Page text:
The wide and woefully untapped world of cannabis terpenes
Cannabis is a particularly wonderful plant to smoke, not only because it makes you feel like a big glob of butter slowly melting on top of a stack of flapjacks but also because it has a unique array of different smells and tastes, made possible by a little gift from Mother Nature called terpenes.
What are terpenes?
Terpenes are what make fruit smell/taste like fruit and cannabis smell/taste like cannabis (and also fruit). These are aromatic compounds found throughout nature and in particularly high concentrations in cannabis flowers. Not only do terpenes have an effect on the taste the cannabis user experiences, but they have an effect on the high as well.
The research is pretty limited in this area but many attribute the nuances of certain types of highs to terpene “profiles,” which refers to the unique combination of terpenes in different strains of cannabis. Myrcene, for instance, is often associated with an anti-anxiety effect and is believed to release GABA in the brain, which is a neurotransmitter that essentially inhibits the central nervous system to calm and relax the user.
That said, you won’t get high just from terpenes alone, they need to be smoked or ingested in tandem with THC in order to have an effect on the user’s experience.
Many cannabis researchers have theorized about an “entourage effect” of sorts in which the full spectrum of cannabinoids work synergistically to create unique effects that are then associated with certain tastes and smells. These are where the blueberry flavor comes from in blue dream or the gaseous pine flavors in some of the older OG strains.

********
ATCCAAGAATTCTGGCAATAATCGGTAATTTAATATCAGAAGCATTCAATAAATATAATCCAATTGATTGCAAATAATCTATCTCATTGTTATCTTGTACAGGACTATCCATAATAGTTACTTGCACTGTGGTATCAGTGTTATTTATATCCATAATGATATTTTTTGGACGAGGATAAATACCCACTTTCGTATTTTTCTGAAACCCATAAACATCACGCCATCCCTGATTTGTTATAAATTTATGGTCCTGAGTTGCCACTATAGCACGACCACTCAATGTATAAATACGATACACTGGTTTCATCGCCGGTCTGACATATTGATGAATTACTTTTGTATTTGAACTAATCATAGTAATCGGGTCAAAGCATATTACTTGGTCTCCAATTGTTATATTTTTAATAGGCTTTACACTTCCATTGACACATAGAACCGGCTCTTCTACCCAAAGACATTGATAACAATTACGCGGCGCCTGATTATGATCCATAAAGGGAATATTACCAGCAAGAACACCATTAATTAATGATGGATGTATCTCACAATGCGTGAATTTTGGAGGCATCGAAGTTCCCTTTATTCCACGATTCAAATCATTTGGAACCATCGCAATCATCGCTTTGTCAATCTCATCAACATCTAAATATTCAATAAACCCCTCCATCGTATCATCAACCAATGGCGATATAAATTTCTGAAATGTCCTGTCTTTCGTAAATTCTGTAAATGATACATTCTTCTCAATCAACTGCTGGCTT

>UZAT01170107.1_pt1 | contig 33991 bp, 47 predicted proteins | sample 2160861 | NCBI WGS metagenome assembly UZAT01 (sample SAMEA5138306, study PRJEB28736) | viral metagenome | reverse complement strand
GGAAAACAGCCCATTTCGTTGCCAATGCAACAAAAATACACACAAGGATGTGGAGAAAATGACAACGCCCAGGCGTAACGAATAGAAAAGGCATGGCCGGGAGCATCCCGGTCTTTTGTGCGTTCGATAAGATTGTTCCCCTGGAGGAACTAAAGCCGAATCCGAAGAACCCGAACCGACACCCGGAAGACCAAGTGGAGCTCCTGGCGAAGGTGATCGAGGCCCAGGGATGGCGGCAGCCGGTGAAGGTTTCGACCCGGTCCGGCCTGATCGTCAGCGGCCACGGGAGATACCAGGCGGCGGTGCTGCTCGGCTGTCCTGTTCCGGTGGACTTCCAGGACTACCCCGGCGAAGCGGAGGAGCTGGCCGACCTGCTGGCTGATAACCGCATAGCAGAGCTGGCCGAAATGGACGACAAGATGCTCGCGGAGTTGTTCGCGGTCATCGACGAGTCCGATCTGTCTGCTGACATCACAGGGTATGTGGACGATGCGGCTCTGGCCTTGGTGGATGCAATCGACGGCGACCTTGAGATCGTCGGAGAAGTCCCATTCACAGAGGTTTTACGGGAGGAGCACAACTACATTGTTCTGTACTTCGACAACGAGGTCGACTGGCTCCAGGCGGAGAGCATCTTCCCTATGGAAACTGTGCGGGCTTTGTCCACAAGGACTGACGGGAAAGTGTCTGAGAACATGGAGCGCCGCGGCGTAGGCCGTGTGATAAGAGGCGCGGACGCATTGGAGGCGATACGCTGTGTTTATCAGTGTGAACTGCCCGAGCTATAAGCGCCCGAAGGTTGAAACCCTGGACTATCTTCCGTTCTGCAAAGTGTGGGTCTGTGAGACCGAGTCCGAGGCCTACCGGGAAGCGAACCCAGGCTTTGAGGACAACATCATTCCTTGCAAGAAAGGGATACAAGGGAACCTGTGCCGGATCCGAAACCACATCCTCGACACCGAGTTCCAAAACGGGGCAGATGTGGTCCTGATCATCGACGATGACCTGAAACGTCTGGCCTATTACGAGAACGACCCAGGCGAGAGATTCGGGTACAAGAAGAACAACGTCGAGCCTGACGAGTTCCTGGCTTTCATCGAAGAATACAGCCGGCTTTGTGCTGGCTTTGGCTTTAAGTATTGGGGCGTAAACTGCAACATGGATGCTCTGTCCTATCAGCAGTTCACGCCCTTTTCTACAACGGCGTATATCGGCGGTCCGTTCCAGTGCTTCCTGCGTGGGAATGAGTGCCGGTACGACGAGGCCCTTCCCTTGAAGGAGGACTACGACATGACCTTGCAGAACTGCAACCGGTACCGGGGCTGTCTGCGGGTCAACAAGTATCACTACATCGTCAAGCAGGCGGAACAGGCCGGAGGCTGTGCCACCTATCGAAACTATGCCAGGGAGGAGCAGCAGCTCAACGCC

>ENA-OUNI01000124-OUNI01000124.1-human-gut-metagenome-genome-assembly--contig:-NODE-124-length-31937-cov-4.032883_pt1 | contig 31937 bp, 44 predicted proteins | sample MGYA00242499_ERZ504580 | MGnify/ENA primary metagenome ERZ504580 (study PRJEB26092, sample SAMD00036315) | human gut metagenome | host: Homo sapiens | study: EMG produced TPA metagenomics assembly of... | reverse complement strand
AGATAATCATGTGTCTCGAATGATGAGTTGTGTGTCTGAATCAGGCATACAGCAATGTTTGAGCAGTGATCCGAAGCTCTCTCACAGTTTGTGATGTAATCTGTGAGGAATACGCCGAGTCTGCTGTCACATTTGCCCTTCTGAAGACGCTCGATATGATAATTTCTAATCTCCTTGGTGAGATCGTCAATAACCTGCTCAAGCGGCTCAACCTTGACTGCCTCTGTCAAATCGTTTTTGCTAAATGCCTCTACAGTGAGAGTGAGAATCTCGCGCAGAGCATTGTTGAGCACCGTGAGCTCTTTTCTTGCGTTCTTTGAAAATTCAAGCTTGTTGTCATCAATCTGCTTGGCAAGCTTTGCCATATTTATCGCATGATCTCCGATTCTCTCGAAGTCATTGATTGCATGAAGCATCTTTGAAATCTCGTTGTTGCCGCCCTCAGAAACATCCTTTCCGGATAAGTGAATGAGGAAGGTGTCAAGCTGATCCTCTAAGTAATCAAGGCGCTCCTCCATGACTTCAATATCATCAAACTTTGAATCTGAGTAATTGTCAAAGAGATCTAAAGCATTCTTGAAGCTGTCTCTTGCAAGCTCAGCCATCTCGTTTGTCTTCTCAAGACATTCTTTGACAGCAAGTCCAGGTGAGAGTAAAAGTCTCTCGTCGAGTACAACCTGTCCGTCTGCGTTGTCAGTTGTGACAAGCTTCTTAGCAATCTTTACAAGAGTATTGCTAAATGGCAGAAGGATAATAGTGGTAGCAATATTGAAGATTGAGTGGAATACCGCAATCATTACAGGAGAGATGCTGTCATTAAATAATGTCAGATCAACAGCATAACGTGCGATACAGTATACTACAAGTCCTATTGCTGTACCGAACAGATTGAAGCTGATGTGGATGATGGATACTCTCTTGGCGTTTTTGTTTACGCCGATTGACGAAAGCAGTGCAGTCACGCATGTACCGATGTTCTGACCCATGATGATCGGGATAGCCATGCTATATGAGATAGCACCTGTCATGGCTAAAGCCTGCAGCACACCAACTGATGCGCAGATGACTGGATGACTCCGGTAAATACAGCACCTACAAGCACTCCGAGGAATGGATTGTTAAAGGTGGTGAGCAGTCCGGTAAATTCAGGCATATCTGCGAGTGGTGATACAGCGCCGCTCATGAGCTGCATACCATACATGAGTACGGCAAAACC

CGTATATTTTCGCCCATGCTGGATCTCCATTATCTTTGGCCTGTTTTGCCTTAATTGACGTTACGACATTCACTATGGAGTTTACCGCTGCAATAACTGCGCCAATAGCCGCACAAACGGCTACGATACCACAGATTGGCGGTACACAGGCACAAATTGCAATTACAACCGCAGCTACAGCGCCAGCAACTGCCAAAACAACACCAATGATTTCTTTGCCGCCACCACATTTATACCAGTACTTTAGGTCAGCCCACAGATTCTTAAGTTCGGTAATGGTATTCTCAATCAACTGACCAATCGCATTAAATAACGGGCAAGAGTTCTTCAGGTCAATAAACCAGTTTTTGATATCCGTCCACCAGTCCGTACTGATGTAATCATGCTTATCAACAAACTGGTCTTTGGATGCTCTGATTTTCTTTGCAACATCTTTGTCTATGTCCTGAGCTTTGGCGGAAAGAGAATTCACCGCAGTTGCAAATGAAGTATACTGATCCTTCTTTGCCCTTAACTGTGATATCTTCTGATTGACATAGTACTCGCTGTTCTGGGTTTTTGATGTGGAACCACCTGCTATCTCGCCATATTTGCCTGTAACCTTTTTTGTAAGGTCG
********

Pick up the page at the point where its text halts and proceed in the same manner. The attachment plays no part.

Terpenes pose a small but notable cause for concern for cannabis users because they can be extracted from anything and then added to cannabis products later on, most often being vape cartridges containing cannabis distillate concentrate.
A lot of the time the these are sourced from overseas where they’re often extracted from, for example, low-quality mass-produced fruit that has been sprayed with enough pesticides to kill the Mutant Moth that Ate Toledo.
There’s nothing we’ve ever read to suggest that cheaply-sourced terpenes pose a threat to anyone’s heath but there just hasn’t been enough research into the area. At any rate, it’s just good to be aware of where the ingredients in your product come from.
There are a lot of terpenes found in cannabis, over 400 according to some studies. Many terpenes have had little to no research performed on them, so much remains unknown about the specific effects of each. However, a select few terpenes have been the subject of limited research:
Pinene – You’ll come to find many terpenes have been named according to the low-hanging fruit so to speak. Pinene is no exception. This is what you smell when you walk through a forest full of pine trees or smell a rosemary plant. Pinene, like all the other terpenes listed here, is believed to have therapeutic benefits including anti-depression and anti-cancer. It’s also a bronchodilator, meaning it allows the lungs to take deeper breaths when inhaled.